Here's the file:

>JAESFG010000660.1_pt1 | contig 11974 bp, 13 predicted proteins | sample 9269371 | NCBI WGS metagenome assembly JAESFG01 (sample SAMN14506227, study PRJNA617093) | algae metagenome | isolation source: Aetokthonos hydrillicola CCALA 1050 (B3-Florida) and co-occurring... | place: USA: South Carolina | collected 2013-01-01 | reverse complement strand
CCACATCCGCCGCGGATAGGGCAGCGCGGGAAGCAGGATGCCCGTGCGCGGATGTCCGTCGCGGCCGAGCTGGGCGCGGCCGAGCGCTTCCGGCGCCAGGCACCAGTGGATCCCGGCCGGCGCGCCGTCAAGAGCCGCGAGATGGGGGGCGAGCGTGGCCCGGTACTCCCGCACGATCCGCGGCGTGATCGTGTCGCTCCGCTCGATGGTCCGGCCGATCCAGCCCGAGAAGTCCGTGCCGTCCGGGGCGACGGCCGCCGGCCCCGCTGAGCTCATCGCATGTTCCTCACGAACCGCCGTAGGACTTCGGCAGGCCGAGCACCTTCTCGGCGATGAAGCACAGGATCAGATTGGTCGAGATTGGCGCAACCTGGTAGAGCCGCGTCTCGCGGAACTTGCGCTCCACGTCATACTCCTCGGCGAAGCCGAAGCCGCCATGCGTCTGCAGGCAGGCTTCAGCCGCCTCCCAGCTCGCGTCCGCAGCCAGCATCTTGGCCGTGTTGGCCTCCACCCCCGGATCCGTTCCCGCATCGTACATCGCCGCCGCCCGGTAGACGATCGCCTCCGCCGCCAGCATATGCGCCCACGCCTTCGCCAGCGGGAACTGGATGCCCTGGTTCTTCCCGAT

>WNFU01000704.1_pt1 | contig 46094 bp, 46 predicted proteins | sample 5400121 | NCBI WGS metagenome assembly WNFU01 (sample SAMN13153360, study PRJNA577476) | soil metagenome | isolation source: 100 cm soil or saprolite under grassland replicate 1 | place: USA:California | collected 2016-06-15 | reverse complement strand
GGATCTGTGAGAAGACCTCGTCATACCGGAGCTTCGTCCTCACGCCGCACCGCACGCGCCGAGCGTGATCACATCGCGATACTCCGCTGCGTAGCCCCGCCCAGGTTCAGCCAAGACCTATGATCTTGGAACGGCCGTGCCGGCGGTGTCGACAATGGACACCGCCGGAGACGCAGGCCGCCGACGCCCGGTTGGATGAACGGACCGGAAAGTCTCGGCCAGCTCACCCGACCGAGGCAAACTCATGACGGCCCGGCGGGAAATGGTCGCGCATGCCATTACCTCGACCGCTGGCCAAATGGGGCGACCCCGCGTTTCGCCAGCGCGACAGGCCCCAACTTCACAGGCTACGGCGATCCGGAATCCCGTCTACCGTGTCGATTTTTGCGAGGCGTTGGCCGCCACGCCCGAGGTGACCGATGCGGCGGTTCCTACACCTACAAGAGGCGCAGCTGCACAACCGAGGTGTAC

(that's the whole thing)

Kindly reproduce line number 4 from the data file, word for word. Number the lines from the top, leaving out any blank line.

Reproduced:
GGATCTGTGAGAAGACCTCGTCATACCGGAGCTTCGTCCTCACGCCGCACCGCACGCGCCGAGCGTGATCACATCGCGATACTCCGCTGCGTAGCCCCGCCCAGGTTCAGCCAAGACCTATGATCTTGGAACGGCCGTGCCGGCGGTGTCGACAATGGACACCGCCGGAGACGCAGGCCGCCGACGCCCGGTTGGATGAACGGACCGGAAAGTCTCGGCCAGCTCACCCGACCGAGGCAAACTCATGACGGCCCGGCGGGAAATGGTCGCGCATGCCATTACCTCGACCGCTGGCCAAATGGGGCGACCCCGCGTTTCGCCAGCGCGACAGGCCCCAACTTCACAGGCTACGGCGATCCGGAATCCCGTCTACCGTGTCGATTTTTGCGAGGCGTTGGCCGCCACGCCCGAGGTGACCGATGCGGCGGTTCCTACACCTACAAGAGGCGCAGCTGCACAACCGAGGTGTAC